After five anxious months of a virtual export standstill, the local wool industry can finally breathe again. The people’s republic of China – the destination of 70% of South African wool exports – has taken a decision to lift restrictions due to the outbreak of foot-and-mouth disease (FMD).
The unbanning was confirmed moments ago by the departments of agriculture, land reform and rural development and trade, industry and competition.
In a statement issued by her department, agriculture minister Thoko Didiza said she welcomed China’s unbanning of wool imports from South Africa. The ban would have cost the industry about R734.15 million in revenue, industry experts told Food For Mzansi.
This would have been an irrecoverable loss to the industry if the restrictions continued.
The department said the ban on wool which was harvested in the last season would have irrecoverably dented the wool industry since this year’s harvest is in full swing. This means the industry would have had to bear losing two seasons’ worth of exports.
“We welcome the decision by the General Administration of Customs of China (GACC) and the Ministry of Agriculture and Rural Affairs of China to lift the ban on the wool and other cloven-hoofed animals’ skin products imported from South Africa as announced today” said Didiza.
The ban, instituted by China on 1 April this year, following outbreaks of FMD in North West, KwaZulu-Natal and Limpopo. The ban was a cause of great concern for the industry, because China is South Africa’s primary wool export market, accounting for roughly 70% of exports in value terms.
The wool export industry is worth R1 billion. South Africa produces over 42 million kilograms of wool from 8000 commercial sheep farmers. Added to this number are 40 000 communal smallholder farmers who contribute about 14% of the total wool exports.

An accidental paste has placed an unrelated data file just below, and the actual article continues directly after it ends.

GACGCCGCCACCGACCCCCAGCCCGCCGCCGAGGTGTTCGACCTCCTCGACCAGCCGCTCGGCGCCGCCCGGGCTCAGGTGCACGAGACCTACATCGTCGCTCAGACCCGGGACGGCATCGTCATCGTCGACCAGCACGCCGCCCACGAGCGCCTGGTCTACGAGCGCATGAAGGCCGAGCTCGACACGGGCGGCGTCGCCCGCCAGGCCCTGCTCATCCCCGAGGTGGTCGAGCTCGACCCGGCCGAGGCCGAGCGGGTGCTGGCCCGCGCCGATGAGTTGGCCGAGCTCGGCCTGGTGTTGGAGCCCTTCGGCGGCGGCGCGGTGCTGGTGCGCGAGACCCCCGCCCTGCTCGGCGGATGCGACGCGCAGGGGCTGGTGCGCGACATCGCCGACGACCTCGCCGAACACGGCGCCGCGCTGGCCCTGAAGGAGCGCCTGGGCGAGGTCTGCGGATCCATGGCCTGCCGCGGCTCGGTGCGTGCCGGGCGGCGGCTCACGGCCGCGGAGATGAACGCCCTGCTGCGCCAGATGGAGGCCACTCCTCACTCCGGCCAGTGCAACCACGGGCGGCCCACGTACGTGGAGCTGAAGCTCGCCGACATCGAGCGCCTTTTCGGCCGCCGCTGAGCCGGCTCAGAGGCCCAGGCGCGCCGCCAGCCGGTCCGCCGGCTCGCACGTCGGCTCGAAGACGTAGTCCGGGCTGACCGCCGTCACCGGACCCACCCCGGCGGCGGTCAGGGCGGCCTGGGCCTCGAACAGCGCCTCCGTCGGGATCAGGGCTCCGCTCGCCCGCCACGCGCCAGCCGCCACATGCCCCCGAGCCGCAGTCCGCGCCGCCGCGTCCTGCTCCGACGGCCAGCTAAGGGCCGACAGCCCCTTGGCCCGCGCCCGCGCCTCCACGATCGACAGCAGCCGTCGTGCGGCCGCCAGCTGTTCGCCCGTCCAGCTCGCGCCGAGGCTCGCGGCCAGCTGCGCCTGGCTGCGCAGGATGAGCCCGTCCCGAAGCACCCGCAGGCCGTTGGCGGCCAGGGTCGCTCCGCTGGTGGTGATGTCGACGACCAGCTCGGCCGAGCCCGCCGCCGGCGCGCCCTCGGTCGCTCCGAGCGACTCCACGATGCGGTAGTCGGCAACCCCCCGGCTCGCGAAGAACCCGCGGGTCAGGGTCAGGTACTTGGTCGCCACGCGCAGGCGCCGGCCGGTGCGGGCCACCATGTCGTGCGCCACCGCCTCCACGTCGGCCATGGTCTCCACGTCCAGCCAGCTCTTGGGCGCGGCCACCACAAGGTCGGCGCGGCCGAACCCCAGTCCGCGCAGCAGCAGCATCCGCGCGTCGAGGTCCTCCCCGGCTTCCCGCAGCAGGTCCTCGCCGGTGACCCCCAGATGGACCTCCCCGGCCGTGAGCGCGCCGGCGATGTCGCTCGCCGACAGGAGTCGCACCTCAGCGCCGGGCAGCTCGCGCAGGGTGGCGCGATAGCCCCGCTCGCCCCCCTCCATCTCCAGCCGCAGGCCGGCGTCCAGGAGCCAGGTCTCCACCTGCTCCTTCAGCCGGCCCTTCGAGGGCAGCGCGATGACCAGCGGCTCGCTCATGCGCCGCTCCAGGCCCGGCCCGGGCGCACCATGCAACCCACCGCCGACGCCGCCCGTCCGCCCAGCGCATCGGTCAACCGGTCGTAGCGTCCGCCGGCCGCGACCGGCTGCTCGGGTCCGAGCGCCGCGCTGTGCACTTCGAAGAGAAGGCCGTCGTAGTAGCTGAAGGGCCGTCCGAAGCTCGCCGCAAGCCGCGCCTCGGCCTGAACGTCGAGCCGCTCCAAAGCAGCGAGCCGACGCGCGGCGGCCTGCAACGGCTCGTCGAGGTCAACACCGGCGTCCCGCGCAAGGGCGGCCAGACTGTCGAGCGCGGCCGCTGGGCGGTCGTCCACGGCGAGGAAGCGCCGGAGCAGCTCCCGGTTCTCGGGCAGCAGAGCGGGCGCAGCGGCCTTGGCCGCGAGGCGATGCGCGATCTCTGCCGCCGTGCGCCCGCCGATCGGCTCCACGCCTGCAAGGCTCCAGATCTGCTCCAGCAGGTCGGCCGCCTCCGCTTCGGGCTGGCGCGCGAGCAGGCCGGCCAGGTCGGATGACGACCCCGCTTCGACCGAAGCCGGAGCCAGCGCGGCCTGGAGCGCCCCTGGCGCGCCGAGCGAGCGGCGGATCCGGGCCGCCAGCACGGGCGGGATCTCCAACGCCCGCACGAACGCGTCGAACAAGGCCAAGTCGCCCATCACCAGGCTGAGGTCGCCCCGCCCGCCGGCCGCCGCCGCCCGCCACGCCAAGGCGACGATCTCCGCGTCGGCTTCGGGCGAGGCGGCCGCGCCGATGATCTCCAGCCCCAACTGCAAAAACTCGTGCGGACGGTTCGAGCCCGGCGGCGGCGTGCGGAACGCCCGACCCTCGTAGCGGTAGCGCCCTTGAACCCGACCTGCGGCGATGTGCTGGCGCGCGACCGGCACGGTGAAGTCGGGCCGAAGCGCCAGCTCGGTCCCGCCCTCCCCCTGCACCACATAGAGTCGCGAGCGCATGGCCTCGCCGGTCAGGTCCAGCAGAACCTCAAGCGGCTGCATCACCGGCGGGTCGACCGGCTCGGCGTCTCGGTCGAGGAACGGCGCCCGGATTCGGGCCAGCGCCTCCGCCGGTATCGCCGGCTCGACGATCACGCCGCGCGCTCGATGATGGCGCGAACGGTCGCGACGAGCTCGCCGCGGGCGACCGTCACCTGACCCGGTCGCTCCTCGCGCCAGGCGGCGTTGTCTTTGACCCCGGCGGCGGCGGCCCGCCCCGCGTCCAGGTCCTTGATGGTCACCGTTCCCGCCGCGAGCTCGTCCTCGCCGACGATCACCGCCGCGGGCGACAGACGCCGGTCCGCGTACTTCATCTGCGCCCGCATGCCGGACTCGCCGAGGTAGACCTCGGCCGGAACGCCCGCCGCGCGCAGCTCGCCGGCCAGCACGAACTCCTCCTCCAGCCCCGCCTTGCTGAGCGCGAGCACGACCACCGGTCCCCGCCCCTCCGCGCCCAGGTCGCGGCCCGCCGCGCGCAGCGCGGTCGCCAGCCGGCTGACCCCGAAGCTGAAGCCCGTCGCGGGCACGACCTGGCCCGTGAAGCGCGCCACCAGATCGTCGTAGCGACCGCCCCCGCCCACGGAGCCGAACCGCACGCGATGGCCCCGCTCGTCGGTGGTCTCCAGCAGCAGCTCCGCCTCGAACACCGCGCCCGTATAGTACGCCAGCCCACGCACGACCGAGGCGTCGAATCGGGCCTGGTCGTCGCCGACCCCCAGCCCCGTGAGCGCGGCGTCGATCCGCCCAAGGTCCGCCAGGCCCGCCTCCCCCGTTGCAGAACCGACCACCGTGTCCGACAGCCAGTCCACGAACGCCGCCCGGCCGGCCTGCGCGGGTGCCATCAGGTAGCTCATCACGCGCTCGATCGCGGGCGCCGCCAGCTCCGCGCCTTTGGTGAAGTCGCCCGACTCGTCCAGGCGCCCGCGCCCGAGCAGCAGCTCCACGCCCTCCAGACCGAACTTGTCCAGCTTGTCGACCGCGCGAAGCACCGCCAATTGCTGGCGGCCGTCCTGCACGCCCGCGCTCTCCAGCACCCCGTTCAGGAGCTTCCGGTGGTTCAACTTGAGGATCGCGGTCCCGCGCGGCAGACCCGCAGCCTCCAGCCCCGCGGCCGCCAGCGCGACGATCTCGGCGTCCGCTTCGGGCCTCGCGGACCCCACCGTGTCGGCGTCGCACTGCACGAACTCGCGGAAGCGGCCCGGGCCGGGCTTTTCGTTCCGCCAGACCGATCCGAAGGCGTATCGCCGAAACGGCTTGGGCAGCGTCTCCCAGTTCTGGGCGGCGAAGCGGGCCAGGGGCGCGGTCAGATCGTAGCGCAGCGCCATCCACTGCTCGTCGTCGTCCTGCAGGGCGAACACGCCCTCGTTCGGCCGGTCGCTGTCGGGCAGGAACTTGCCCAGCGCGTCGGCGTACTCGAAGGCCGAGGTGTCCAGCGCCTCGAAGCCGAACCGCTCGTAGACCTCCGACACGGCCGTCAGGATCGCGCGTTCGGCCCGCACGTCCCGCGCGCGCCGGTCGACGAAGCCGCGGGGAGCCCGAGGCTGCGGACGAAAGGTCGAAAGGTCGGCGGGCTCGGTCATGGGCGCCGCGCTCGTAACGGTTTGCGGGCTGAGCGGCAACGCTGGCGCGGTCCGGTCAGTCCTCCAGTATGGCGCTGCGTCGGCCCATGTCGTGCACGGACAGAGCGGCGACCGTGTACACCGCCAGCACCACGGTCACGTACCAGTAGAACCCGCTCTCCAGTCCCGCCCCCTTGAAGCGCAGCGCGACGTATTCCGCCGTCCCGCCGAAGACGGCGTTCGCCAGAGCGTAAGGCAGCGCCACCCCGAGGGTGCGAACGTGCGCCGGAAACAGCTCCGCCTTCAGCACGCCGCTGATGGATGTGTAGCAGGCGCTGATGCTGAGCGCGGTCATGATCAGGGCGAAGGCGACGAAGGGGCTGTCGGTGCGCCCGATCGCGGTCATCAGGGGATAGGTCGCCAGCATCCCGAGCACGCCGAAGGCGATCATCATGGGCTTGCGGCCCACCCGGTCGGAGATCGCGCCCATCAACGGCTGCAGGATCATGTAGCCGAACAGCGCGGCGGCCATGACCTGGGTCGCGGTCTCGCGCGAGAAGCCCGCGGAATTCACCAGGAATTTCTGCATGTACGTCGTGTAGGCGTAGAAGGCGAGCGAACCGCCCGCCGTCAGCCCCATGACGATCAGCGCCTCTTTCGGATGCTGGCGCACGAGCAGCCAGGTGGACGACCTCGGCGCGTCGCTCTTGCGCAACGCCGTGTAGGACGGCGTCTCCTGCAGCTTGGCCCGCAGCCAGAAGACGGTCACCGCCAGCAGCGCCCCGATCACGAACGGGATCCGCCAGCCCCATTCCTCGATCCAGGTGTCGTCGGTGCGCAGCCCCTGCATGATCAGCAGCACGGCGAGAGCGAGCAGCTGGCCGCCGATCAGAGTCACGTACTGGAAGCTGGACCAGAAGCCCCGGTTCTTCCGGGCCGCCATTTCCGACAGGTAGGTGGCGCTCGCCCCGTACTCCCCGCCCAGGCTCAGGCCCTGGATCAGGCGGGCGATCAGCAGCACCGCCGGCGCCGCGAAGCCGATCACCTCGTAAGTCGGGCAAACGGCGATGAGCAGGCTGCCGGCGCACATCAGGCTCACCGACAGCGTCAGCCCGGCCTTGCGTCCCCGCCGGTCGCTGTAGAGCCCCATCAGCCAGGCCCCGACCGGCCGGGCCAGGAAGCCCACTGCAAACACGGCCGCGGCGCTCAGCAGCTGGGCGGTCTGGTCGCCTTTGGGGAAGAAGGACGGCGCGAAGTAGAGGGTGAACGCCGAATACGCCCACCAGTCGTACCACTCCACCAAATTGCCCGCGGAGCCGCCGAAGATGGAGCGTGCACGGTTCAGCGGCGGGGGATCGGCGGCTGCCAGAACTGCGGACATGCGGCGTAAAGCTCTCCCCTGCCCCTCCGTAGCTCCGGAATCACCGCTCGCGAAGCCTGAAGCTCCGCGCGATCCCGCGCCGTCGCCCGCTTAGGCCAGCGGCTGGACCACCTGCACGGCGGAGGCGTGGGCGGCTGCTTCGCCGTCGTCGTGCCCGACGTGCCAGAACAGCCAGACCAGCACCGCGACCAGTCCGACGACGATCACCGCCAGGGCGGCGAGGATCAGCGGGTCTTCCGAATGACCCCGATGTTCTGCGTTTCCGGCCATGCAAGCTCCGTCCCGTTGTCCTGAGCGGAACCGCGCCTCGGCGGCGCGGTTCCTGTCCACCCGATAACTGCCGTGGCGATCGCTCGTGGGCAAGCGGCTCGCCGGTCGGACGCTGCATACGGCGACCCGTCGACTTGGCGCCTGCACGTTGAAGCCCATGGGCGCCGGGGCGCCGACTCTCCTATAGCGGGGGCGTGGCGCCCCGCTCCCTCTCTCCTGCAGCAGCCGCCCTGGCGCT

Trade, industry and competition minister Ebrahim Patel also welcomed the decision by China.
“The engagements with the People’s Republic of China have been conducted in a positive manner and the coordinated efforts by different parts of the SA government greatly assisted,” said Patel.
What’s the long-term solution?
While this is great news for the industry, one sheep farmer in the Eastern Cape believes long-term solutions must be sought.
In a previous article, Eben du Plessis told Food For Mzansi that South Africa needed to develop its own capacity to process wool locally, and said that the industry was pursuing this idea. However, du Plessis knows that it will not happen overnight.
He has managed to avoid retrenching any staff members to date despite the months-long export ban, but is actively looking for other income streams. “We are very fortunate to have a very proactive organisation in the wool industry. I am very confident that they are doing everything in their power to make sure that we as producers can sell our products.”
De Beer says the long-term solution is for South Africa to develop its own capacity to process wool locally. He acknowledges that the industry is pursuing the idea, but he also knows that it will not happen overnight.
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